Kimm's Reviews > One Wicked Sin

One Wicked Sin by Nicola Cornick
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really liked it
bookshelves: first-reads

The second book in The Scandalous Women of the Ton trilogy picks up from a character I didn’t fancy much in the first story: Lottie Cummings (nee Palliser).

Lottie was (is?) spoiled and selfish. In Whisper of Scandal, she’s atrocious. Honestly, I really couldn’t find much to like about her. With friends like her, who needs enemies?

The only saving grace for me with Lottie is that I read One Wicked Sin before reading Whisper of Scandal—so I only had veiled references to her past to go on while learning about her character. Imagine my surprise when I learned her role in the first book. Egad! Had I already known that going into One Wicked Sin, I probably would not have given her the slightest of chances as a heroine.

Lottie gets around. Seriously. She is a desperately unhappy woman who sleeps with practically anyone, then finally creates such a scandal that she gets tossed out on her rear by her husband (such an unlikable character that it’s easy to see why she was miserable).
Lottie ends up ostracized by all good society and finds herself in dire straits—ultimately leading up to her decision to become a courtesan. But, she’s a bad courtesan. Then, somehow magically, a gorgeous prison of war strolls into her bedchamber and offers her a way out. Of course she takes it, after all, she’s materialistic and all about survival. She just cannot give up the good things in life and Ethan Ryder can offer them to her.

Ethan and Lottie’s relationship becomes a tug of war in terms of who can use whom the best. He’s out to gain what he needs with Lottie as a cover for secret plans and Lottie is out to gain whatever she can out before she’s tossed away. But, as in typical romance fashion, the requisite happy ending in not far away when both Ethan and Lottie find out what they truly mean to one another--despite their best efforts to avoid love.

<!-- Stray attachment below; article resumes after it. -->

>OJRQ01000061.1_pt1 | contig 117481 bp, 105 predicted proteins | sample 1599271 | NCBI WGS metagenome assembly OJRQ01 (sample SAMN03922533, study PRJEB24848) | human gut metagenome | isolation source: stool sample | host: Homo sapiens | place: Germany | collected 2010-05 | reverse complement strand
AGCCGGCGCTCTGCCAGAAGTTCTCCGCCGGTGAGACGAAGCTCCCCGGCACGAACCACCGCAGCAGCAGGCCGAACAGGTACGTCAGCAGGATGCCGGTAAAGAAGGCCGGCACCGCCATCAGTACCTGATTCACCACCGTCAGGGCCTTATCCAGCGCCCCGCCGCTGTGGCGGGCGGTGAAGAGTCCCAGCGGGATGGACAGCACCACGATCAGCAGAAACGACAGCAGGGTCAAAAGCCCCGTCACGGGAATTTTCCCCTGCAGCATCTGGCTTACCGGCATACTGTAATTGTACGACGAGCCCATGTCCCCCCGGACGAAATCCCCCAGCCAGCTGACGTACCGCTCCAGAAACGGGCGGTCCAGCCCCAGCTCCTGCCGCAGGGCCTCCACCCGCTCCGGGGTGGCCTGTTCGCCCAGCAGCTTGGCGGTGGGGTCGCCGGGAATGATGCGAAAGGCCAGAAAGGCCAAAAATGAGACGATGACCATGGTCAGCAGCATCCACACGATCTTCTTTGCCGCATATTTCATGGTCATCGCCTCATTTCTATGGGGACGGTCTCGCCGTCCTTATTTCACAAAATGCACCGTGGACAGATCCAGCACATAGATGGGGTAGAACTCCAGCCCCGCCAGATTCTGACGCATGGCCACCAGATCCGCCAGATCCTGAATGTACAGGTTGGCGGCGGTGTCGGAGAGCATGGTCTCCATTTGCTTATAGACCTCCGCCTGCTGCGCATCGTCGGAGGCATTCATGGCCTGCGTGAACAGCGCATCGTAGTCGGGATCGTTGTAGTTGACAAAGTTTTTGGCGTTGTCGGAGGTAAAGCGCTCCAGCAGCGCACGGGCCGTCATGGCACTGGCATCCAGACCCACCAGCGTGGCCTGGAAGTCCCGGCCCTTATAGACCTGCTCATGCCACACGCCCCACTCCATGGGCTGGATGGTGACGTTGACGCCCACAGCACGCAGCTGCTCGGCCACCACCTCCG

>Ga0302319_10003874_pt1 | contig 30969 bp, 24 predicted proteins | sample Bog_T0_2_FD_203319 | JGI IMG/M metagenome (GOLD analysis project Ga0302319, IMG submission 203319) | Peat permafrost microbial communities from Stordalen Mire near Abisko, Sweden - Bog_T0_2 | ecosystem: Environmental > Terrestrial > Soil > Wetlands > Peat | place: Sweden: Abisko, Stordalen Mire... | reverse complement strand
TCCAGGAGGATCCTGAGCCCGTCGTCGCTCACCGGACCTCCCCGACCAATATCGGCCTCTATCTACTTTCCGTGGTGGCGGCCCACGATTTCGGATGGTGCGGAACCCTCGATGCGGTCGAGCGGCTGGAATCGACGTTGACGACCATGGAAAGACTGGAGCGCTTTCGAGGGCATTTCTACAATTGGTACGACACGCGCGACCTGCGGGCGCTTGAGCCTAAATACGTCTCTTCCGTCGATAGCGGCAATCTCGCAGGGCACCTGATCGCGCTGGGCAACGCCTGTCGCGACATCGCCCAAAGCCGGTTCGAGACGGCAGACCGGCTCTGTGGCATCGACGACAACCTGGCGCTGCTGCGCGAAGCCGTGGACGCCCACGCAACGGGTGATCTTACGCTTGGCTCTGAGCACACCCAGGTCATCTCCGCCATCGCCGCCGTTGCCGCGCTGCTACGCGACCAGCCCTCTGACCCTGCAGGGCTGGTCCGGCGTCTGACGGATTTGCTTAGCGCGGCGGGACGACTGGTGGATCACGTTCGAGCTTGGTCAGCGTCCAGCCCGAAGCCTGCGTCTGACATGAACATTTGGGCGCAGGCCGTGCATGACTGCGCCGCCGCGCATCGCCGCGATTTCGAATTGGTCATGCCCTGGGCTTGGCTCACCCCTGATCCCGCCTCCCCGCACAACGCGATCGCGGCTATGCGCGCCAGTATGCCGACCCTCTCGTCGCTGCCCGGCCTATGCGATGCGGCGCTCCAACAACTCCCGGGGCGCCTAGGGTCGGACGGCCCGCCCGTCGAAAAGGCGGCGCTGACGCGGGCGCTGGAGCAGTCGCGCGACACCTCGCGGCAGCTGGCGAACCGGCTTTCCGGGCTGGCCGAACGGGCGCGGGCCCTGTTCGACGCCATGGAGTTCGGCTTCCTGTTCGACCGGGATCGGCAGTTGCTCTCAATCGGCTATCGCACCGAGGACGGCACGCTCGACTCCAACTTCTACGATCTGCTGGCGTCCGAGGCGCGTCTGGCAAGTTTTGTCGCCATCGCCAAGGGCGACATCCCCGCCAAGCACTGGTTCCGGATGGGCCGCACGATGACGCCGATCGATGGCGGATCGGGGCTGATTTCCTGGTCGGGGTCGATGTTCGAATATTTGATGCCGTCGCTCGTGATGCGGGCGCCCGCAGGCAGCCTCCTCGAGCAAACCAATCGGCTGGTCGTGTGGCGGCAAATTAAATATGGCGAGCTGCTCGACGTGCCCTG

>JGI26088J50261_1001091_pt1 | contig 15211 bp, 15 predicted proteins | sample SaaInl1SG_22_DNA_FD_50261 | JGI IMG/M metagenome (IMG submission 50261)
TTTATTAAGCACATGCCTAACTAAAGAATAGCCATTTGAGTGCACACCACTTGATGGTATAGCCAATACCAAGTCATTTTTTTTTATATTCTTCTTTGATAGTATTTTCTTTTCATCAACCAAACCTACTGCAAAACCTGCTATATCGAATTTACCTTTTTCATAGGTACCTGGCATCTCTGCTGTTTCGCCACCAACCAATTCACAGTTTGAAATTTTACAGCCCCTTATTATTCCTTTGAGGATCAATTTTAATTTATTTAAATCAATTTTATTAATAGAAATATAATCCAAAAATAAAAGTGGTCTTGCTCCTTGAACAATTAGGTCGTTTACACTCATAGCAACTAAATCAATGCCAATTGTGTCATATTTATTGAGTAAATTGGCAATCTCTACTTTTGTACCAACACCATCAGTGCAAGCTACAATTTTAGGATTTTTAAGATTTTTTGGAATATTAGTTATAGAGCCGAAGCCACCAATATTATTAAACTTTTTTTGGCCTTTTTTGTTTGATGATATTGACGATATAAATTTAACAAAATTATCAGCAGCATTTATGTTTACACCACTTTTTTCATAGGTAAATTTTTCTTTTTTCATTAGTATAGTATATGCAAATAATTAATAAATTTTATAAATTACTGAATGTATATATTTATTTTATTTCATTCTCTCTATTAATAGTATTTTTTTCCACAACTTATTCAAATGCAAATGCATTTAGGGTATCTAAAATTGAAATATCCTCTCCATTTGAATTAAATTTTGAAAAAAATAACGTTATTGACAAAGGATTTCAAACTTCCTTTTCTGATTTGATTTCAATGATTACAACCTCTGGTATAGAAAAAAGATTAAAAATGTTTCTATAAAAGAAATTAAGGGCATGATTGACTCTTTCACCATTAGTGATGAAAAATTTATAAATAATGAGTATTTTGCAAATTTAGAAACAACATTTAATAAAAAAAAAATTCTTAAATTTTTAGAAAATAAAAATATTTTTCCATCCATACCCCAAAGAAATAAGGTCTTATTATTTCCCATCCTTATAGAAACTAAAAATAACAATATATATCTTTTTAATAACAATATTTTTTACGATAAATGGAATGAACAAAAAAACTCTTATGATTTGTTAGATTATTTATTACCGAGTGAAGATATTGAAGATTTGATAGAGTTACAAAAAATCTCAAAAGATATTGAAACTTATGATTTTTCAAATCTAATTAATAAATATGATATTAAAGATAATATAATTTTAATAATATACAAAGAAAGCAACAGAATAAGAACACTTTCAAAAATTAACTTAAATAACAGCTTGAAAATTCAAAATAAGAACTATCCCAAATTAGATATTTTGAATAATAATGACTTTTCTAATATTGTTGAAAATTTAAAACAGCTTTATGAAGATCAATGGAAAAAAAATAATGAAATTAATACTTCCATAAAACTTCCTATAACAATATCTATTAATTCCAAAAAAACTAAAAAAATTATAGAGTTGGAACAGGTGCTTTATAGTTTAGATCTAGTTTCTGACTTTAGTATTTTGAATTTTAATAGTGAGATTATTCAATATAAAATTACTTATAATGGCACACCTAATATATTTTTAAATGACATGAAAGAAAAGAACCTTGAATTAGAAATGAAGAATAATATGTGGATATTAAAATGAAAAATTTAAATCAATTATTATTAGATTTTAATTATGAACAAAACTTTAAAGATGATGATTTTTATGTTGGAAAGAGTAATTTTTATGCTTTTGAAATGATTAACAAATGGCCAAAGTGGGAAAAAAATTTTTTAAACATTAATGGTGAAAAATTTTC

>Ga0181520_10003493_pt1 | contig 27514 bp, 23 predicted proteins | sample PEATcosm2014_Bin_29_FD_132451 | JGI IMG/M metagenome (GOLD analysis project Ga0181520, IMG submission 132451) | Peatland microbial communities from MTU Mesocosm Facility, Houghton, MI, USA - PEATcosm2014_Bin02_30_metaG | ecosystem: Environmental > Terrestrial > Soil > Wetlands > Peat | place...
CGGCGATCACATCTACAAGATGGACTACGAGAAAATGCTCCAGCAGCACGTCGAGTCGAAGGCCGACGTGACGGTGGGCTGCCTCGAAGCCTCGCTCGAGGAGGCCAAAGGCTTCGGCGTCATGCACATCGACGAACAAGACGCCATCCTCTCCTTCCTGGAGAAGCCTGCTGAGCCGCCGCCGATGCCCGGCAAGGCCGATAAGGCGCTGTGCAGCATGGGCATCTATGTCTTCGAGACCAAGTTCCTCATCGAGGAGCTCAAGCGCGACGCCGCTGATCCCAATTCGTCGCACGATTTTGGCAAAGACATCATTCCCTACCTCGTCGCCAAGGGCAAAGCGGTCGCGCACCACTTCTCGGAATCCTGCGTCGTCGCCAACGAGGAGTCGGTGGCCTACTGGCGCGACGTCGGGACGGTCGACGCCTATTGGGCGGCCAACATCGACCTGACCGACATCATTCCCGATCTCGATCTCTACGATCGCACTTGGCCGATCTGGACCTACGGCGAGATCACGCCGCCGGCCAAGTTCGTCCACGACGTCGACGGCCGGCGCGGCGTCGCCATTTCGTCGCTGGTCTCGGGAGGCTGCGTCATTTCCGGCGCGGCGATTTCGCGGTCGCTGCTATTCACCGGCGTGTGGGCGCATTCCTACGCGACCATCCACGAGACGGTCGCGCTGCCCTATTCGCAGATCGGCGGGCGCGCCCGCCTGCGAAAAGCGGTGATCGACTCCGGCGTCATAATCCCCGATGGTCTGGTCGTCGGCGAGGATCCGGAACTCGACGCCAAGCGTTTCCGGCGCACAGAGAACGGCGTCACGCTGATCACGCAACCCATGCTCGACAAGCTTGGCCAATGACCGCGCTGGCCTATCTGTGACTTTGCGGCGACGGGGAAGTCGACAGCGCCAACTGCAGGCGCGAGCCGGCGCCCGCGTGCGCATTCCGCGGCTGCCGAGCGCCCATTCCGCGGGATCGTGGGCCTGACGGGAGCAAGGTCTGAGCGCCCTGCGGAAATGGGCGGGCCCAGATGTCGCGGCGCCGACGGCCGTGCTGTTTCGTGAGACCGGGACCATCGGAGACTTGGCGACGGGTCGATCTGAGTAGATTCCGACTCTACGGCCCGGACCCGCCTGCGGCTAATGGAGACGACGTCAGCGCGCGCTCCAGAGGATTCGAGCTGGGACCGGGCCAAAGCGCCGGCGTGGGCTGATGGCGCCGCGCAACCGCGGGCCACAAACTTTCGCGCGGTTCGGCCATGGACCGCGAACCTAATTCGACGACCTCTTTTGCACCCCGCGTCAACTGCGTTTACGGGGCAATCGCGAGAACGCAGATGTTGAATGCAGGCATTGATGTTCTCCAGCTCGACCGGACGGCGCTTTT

As with her other characters, Nicola Cornick writes both Lottie and Ethan and strong figures with a sense of adventure and bravado. No schoolroom misses found in the book! And Ethan’s role as a French sympathizer is an unlikely hero. There is some treachery at play in the story and I was impressed with the underlying motives Cornick developed in the story. Very interesting reading with great historical references smattered about.

Much like Whisper of Scandal, this book is a great fit for Regency lovers who love beautiful settings and love with a bit of tragedy thrown in. Cannot wait for the final book: Mistress of Midnight!

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Reading Progress

Started Reading
August 28, 2010 – Shelved
August 28, 2010 – Finished Reading
October 5, 2010 – Shelved as: first-reads

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